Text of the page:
Service Animals are Dogs but not Pets
An airline passenger made news in January for taking their “emotional support turkey” onto a Delta flight. Here’s what landlords need to know.
Service animals are trained for specific tasks with specific people. For instance, a guide dog helping a visually impaired person into a subway is a bona fide service animal.
This is different from a pet. Anyone can buy a cat or give it away. Service animals and people are paired up together. The person travels only with that specific dog, and that specific dog helps only that person.
Businesses that have a “no pets” policy must be careful not to appear discriminatory. Service animals are not pets and must be granted reasonable accommodation. You cannot discriminate against someone on the basis of their disability (Federal law). You can only turn away their request if unreasonable.
An example of a reasonable request: “I need my service dog to live here with me so I can move around the apartment. It is licensed and friendly and I will clean up after it.”
An example of an unreasonable request: “I need my service dog to have a gold-plated dog house that you will pay for at a cost of a million billion dollars.”
Since March, 2001, only dogs have been recognized under the law as a “service animal” (search for this term and you will find the definition at this link).
Emotional Support Animals Can be Dogs, Might be Turkeys
People with emotional disabilities are also eligible for reasonable accommodation, and unlike service animals, emotional support animals can be any kind of creature.
The federal government specifically refuses to recognize emotional support animals as service animals. This means fewer places are required to accommodate ESA’s. But airlines and housing are two of the major areas singled out.
Cats, dogs, ponies, pigs, and turkeys have all been identified at one time or another as essential life companions for the disabled. These must be allowed with proper documentation.
To learn about the documentation required, visit our page on reasonable accommodations.
Dogs Cannot be Declared Dangerous based on Breed
Dogs in Massachusetts have their own discrimination protections. Landlords and insurers cannot refuse to rent to a dog because of its breed.
The Acts of 2012, Chapter 193, Section 32 states that “no dog shall be deemed dangerous: (i) solely based upon growling or barking or solely growling and barking; (ii) based upon the breed of the dog; or (iii) if the dog was reacting to another animal or to a person and the dog’s reaction was not grossly disproportionate to any of [a long list of] circumstances.”
This means that insurers can’t refuse to insure you because of a dog breed. And you, therefore, cannot refuse a service animal or emotional support animal for fear of your insurer.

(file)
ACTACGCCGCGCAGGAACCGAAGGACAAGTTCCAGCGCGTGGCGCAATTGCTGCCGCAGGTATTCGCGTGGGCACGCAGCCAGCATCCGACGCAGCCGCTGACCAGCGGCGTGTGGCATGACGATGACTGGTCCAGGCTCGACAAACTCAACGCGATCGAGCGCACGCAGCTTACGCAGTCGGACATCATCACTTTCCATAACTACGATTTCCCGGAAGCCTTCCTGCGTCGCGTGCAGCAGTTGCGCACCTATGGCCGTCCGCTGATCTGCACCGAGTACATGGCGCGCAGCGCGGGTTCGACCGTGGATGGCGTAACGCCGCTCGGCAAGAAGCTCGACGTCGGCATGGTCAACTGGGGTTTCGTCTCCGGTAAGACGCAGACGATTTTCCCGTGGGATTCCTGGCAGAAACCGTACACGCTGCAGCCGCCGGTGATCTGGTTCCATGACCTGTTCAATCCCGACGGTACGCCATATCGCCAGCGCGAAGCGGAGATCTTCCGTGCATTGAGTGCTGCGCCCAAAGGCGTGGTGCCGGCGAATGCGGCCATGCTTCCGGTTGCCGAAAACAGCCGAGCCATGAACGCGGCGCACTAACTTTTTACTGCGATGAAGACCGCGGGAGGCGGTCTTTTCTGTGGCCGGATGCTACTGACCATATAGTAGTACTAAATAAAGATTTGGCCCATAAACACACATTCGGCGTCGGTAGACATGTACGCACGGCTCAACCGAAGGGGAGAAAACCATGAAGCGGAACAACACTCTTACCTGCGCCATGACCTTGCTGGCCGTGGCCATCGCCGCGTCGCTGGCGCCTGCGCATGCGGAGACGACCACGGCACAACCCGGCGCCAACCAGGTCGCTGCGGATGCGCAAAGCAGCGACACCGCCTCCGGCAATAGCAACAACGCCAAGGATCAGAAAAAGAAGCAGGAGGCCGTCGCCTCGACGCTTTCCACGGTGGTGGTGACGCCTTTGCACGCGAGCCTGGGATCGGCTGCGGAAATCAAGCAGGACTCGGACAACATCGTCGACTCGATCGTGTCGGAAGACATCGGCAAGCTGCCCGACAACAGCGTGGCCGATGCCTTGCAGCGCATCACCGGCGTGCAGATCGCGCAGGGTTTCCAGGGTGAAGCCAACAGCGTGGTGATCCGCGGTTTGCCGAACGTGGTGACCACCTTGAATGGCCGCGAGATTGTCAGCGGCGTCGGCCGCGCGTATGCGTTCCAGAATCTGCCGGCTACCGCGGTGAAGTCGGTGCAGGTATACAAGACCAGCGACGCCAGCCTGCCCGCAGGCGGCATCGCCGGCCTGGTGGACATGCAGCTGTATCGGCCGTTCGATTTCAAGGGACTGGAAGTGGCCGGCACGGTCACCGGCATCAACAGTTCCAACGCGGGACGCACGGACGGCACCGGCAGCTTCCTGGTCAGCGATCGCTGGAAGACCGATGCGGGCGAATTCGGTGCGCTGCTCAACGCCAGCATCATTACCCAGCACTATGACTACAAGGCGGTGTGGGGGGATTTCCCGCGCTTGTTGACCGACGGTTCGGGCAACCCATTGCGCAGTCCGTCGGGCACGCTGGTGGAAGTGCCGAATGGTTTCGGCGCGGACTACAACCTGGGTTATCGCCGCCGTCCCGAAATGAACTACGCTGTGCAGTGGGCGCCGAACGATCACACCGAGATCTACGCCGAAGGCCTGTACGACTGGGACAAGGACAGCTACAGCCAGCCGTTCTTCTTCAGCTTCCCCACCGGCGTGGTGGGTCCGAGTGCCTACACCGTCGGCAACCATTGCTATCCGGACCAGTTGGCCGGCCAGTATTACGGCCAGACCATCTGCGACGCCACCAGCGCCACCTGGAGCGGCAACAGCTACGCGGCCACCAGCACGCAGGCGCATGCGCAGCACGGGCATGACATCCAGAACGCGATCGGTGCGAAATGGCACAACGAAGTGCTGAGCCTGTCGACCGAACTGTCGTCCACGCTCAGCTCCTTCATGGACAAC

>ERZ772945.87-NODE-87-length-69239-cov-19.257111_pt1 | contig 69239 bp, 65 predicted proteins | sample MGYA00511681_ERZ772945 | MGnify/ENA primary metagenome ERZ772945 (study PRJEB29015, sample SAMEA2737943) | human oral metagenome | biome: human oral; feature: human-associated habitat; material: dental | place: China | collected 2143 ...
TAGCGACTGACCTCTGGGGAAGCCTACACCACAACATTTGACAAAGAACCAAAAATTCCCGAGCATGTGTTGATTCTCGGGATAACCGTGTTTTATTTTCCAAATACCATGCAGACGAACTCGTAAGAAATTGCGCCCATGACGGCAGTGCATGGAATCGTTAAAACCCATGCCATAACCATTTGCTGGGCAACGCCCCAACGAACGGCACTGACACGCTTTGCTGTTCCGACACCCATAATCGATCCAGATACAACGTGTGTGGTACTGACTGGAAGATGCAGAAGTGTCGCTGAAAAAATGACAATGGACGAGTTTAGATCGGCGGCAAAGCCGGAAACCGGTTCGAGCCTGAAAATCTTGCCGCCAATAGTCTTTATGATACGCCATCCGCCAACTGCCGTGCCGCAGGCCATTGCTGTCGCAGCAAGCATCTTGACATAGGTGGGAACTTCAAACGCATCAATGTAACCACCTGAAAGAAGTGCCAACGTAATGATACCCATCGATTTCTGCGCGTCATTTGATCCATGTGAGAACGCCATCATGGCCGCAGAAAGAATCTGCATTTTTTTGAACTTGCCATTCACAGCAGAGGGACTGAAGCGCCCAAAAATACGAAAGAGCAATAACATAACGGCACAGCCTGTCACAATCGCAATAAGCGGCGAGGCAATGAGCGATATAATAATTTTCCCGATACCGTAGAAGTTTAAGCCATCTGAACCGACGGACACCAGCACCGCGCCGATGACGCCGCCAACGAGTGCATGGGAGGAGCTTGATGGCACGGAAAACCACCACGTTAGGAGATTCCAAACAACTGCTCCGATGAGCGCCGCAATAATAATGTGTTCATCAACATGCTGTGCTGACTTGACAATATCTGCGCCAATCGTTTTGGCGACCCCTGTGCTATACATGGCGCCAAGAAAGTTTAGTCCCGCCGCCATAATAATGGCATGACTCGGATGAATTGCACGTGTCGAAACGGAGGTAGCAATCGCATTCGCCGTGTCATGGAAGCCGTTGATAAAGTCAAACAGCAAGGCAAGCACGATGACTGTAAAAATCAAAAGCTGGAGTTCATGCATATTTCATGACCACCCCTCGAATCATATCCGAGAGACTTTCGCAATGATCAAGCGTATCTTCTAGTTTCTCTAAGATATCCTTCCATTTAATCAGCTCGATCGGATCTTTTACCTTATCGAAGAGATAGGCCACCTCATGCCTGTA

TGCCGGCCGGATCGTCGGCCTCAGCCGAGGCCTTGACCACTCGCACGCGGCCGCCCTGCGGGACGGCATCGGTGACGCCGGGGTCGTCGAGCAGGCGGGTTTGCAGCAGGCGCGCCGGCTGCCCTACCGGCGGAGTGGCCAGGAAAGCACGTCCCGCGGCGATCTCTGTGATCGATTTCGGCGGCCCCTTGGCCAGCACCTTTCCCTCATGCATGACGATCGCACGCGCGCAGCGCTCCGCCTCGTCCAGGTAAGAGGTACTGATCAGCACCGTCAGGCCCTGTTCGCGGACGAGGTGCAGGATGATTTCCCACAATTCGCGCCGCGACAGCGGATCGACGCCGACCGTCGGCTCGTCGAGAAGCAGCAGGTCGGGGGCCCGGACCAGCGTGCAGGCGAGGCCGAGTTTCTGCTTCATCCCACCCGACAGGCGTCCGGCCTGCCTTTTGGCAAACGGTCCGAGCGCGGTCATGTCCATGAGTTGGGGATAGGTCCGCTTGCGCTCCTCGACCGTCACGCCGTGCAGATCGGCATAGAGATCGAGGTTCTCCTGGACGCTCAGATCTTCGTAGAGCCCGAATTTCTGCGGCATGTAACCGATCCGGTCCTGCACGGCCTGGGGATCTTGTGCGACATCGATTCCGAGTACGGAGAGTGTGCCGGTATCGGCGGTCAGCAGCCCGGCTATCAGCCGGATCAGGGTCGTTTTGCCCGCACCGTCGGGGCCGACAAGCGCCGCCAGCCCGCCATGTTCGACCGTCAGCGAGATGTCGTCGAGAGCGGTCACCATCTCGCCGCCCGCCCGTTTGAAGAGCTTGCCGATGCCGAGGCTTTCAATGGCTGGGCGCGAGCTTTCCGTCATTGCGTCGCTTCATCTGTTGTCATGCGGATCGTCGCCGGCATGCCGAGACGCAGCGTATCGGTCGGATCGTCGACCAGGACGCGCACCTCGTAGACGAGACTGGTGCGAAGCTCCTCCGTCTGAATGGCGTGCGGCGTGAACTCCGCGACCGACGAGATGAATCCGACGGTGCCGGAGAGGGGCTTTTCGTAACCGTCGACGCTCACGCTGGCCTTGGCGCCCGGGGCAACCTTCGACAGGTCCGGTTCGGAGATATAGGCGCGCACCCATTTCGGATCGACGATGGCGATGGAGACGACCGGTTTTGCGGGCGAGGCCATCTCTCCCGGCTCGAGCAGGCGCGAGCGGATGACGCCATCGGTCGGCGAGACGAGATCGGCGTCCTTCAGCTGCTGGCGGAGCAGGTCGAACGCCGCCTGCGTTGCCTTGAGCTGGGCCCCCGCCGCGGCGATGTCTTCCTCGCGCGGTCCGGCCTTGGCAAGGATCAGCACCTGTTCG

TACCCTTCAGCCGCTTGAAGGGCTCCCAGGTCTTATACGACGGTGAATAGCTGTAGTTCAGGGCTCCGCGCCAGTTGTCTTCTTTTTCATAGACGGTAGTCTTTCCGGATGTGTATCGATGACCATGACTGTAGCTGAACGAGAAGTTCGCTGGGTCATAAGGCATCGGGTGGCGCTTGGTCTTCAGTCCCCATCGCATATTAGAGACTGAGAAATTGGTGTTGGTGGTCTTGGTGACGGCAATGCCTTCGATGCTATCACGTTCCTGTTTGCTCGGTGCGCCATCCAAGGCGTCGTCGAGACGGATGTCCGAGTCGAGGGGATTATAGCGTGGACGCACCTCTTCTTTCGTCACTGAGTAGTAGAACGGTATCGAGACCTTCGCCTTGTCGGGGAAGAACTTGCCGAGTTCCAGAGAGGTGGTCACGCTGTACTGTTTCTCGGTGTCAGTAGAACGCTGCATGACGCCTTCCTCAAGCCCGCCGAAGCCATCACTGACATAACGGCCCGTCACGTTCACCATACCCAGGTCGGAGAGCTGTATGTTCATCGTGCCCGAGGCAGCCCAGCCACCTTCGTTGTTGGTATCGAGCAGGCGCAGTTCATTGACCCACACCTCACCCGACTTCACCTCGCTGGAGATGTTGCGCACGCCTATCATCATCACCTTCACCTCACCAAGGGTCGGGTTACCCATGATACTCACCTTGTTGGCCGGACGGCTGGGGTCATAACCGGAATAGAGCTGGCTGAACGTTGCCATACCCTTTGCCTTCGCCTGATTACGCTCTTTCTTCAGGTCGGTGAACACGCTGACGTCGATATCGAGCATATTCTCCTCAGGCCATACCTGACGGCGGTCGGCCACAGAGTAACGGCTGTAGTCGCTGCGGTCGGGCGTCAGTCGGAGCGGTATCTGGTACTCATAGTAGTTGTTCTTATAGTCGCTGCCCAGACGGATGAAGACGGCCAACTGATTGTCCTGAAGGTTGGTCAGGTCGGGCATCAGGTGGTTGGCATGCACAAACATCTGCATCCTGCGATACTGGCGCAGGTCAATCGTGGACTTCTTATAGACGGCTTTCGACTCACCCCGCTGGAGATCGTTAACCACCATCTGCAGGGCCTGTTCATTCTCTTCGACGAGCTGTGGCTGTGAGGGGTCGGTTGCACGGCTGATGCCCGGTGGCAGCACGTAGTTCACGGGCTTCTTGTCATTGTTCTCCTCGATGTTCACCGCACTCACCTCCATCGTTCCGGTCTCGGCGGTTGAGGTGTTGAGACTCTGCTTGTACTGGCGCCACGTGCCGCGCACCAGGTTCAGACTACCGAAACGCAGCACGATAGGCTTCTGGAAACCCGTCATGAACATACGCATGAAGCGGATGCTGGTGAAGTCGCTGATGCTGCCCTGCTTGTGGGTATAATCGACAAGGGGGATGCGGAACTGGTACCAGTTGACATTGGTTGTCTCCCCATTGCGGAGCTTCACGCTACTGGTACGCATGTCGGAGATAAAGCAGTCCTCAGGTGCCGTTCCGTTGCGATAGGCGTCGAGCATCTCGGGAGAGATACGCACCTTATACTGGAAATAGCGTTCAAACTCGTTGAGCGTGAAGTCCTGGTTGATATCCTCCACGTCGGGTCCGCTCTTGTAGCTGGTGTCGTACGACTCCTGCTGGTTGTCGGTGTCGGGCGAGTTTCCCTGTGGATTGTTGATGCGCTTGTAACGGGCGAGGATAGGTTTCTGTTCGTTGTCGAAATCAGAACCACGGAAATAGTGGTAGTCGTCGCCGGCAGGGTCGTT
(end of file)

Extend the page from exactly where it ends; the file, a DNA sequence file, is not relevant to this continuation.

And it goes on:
We now have an answer to the question, “What about a seeing-eye rottweiler?” The answer is, “Landlords must allow it unless that specific dog has a history.”
Now Everyone has an Emotional Support Animal!
Under Massachusetts law, it’s relatively easy to get the paperwork required for an emotional support animal. We may say we need a doctor’s note, but actually a wide variety of sources can provide legally binding documentation.
Any of the following can prove a disability requiring an ESA:
- Treating Physicians/Psychologists
- Clinic and Hospital records
- School records (IEP, IQ evaluations, etc.)
- Consultative Examinations authorized by the Department of Developmental Services
- by panel physicians/psychologists
- by attending physicians/psychologists
- Non-physician health care professionals (e.g., licensed clinical social workers)
Any of these data sources can require you to allow a tenant to have an ESA in your no-pets apartment.
Landlording Best Practices
In advertising a “no-pets” apartment, say “no pets (SA’s/ESA’s allowed).” Someone with a service animal or emotional support animal will know what you mean by SA/ESA and won’t feel discriminated against.
When asked if you allow pets over the phone, don’t prompt the tenant to go get an emotional support form from a corrupt doctor or social worker. Tell them “yes, with appropriate paperwork.” If they are legitimate, they will know what you mean. If they are trying to abuse the system, they will produce only an animal license at first.
In setting the rent for an apartment where different candidates have different accommodation requests, remember that you can negotiate the rent up or down to compensate you for legitimate extra expenses. Be very careful. If you can’t produce receipts showing your additional expense, you could be found to be discriminating.
Whatever you do, be fair, and keep a paper trail!